July 14, 2020

The challenge of adapting confinement-proof floors



The coronavirus has already shown its first signs of weakness in Spain, but the threat of a regrowth lurks and puts on the table the challenge of adapting the homes to be confined with more outdoor spaces, multipurpose and efficient, according to architects consulted by EFE. .

With social life enclosed within walls, the flaws in the floors “thought only for a few hours a day” have come to light showing that “our houses are not ready for the 21st century”.

This is noted by Enrique Rovira, architect and professor at the International University of Catalonia (UIC) specialized in accessibility, one of the pending subjects for some homes for years and that the pandemic could now help to solve.

How? Accelerating a change in regulations that, in turn, would respond to other deficiencies in floors, such as poor ventilation and lighting, insufficient insulation or the lack of exterior spaces.

Basically, the problem lies in the absence of a “maintenance culture” of the farms, according to the dean of the College of Architects of Catalonia (COAC), Assumpció Puig, who believes that the rehabilitation could contribute to comfort and efficiency energy.

In this sense, the director of the passive construction company Arquima, José Antonio González, proposes to install filters to improve air quality and carry out tests to check the airtightness of the homes in order to ensure a “minimal” carbon footprint.

Furthermore, experts agree that, in the short term, you can gain in domestic well-being through interior design, redistributing furniture to create “flexible” spaces that can be transformed.

“More furniture systems will be used that allow the bed to be raised during the day and the room to become an office, for example, or for the living room to have different configurations,” says Xavier Vilalta, architect and director of Vilalta Studio.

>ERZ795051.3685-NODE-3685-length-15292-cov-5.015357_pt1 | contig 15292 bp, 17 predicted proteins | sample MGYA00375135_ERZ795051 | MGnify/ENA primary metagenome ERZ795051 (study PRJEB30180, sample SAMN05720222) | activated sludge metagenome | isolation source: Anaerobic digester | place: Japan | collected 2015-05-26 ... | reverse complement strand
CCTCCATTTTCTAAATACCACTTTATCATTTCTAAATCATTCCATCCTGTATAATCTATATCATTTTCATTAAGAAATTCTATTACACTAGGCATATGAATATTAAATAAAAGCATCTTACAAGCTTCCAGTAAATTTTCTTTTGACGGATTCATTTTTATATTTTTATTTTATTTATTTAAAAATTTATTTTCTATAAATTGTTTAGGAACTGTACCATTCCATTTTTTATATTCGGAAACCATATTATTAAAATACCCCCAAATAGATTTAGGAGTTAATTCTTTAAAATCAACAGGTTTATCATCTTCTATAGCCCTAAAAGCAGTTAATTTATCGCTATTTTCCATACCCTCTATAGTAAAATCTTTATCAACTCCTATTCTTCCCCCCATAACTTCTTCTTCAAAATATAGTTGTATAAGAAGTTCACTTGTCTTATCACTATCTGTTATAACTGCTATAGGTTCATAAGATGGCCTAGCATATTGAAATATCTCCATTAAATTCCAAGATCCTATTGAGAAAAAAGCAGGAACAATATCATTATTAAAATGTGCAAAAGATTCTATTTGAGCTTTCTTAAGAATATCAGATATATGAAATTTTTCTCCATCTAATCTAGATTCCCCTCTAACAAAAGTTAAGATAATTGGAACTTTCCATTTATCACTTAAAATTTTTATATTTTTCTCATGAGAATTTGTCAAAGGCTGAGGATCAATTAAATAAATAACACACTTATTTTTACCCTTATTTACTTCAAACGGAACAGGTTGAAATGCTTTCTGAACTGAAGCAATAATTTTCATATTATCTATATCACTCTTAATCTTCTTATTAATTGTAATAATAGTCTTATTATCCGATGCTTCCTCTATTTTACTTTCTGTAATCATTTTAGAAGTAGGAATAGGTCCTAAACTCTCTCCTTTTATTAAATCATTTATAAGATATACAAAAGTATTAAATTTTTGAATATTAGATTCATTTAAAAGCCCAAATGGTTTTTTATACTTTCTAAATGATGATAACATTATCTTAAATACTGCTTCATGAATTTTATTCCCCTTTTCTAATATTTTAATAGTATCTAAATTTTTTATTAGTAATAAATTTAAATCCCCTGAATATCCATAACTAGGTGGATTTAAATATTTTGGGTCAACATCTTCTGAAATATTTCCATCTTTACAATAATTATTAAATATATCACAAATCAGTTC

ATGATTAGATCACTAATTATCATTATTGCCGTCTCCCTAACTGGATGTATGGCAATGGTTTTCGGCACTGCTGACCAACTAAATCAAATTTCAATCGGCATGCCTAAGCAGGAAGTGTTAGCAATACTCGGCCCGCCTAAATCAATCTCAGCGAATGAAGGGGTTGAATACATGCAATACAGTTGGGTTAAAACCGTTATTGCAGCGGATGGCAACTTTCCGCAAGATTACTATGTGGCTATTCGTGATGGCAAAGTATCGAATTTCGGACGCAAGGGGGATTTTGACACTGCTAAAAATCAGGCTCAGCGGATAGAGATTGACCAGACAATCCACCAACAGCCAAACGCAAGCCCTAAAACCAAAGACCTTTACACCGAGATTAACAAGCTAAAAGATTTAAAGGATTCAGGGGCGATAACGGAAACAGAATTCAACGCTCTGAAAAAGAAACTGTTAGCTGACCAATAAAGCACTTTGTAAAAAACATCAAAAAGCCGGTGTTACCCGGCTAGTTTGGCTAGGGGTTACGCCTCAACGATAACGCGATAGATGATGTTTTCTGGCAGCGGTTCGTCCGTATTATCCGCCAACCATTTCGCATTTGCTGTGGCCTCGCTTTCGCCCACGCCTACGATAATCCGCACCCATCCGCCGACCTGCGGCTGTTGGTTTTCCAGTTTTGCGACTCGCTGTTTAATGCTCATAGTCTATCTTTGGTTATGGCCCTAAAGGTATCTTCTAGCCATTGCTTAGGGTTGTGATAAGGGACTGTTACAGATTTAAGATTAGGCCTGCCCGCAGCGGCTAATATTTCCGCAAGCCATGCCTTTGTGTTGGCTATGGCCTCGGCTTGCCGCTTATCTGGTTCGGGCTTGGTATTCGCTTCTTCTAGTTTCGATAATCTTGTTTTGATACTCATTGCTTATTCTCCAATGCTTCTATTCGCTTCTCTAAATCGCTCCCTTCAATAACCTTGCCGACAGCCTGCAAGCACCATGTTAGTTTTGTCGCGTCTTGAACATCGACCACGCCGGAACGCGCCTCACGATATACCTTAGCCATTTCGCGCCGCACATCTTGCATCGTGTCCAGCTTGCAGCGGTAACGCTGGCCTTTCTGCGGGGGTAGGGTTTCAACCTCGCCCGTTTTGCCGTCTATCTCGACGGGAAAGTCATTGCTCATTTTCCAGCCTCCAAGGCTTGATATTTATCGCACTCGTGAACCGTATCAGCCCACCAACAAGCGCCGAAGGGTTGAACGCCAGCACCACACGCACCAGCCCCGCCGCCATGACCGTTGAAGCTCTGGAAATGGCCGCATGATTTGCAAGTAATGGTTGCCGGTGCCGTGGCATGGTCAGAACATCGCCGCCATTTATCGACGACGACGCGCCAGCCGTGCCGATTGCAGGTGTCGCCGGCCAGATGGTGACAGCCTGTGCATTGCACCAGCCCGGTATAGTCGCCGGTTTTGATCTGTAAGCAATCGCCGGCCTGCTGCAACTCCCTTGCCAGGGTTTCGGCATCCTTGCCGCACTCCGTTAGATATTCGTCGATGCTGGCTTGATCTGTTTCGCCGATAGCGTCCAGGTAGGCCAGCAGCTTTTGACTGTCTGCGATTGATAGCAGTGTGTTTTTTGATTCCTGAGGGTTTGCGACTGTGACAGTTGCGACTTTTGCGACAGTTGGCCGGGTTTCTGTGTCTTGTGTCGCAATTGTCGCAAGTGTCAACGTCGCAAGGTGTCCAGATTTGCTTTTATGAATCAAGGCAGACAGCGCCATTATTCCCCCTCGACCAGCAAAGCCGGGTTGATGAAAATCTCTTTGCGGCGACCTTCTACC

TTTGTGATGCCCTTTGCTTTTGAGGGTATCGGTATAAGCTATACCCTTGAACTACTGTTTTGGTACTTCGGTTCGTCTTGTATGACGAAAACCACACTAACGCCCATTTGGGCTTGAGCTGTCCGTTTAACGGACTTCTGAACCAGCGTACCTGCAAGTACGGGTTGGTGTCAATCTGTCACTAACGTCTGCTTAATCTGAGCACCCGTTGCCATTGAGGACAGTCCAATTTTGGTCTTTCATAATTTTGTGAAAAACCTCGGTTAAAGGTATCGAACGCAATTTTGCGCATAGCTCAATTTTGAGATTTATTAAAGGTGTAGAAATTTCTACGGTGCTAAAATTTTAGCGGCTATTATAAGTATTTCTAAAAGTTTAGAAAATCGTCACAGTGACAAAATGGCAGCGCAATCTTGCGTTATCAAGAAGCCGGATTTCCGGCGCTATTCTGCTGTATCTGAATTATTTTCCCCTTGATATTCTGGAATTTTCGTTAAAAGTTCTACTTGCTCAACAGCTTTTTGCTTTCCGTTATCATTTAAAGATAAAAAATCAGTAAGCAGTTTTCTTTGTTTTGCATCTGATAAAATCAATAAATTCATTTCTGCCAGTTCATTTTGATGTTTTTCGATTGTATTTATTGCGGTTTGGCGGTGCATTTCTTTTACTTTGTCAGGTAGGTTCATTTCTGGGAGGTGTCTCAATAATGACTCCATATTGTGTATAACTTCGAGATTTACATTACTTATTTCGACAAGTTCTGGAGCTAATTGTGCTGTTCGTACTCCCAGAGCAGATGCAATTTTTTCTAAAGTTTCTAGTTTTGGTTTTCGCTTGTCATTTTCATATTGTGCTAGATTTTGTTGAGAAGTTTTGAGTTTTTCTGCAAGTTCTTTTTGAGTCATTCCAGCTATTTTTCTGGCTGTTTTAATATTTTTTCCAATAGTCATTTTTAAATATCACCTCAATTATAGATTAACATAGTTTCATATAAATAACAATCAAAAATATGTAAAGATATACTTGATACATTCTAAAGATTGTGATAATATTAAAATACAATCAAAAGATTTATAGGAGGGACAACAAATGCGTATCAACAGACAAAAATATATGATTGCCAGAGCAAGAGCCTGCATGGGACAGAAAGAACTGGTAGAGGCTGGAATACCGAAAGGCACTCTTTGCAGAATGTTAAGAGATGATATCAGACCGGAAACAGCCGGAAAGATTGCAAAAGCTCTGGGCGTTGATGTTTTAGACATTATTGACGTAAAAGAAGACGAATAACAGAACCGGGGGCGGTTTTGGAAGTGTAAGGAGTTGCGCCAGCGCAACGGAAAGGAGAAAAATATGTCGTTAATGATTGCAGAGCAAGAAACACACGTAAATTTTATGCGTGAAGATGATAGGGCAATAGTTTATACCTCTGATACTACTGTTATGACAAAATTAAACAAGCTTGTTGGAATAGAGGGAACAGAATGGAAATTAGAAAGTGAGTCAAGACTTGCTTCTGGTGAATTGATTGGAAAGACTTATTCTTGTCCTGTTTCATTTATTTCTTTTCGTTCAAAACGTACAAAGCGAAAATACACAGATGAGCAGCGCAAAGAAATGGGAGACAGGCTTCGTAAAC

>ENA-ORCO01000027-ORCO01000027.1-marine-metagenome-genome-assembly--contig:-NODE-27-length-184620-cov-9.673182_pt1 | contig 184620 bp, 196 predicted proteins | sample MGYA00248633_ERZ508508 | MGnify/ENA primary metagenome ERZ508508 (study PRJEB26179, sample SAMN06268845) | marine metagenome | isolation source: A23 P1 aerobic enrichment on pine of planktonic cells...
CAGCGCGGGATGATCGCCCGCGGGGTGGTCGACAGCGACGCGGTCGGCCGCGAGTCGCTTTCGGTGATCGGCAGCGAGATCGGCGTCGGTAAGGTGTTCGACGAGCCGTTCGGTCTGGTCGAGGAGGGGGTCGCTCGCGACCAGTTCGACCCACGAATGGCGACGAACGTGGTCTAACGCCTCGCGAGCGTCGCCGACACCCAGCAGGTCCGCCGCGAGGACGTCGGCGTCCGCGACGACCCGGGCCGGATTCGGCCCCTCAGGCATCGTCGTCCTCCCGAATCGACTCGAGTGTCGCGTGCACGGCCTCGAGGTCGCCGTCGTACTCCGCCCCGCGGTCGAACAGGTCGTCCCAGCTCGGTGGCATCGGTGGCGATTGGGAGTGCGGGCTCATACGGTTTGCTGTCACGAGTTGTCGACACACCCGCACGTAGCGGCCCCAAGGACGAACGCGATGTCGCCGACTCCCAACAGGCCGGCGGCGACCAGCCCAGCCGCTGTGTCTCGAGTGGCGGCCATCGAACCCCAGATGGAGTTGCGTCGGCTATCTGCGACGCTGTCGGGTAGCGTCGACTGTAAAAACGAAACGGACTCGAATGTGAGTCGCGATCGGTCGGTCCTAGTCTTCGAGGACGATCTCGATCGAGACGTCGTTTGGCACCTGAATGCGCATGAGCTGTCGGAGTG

The expert explains that the confinement will force “reconquest” the interiors of homes by building more balconies, terraces and galleries where “connect” with the outside, as well as more community spaces, such as urban gardens and roofs with children’s areas.

“People are going to want the flats to meet these conditions to be able to spend more time without leaving,” predicts Rovira, agreeing with Puig that these new demands will be reflected in the demand of the real estate market.

Both predict that outdoor spaces will go up after the quarantine, which will cause “some homes to drop in price and others to rise, although the market always ends up regulating itself,” concludes the COAC dean.

Vilalta subscribes that requests for flats without a balcony will drop, something that his architecture studio has been able to verify after receiving “many inquiries from people who want a house, semi-detached or individual, or a duplex apartment”.

In fact, data from the real estate portal Fotocasa corroborate this growing interest during confinement, with a 46% increase in searches for rustic properties, followed by chalets (36%) and semi-detached houses (24%).

“These people, as little as they can, will take the step of looking for another type of housing that perhaps is not in the center of the city, but on the outskirts,” suggests Vilalta, recalling how rural areas have been “the great insiders “during quarantine.

At this point, the architect Enrique Rovira disagrees and thinks that in the case of cities like Barcelona this situation will not occur because they are “a brand, with restoration, tourism and culture”.

The dean of the COAC, Assumpció Puig, acknowledges that “it could be” that the pandemic could increase interest in life outside the big cities, although “it would not be the most convenient” because “living scattered can have a high cost”.

“The density does not have to be bad if near our home we can access all the necessary services and enjoy green spaces,” says Puig, aware of the need to “rethink” the city model to achieve this goal.

Pilar Tomás

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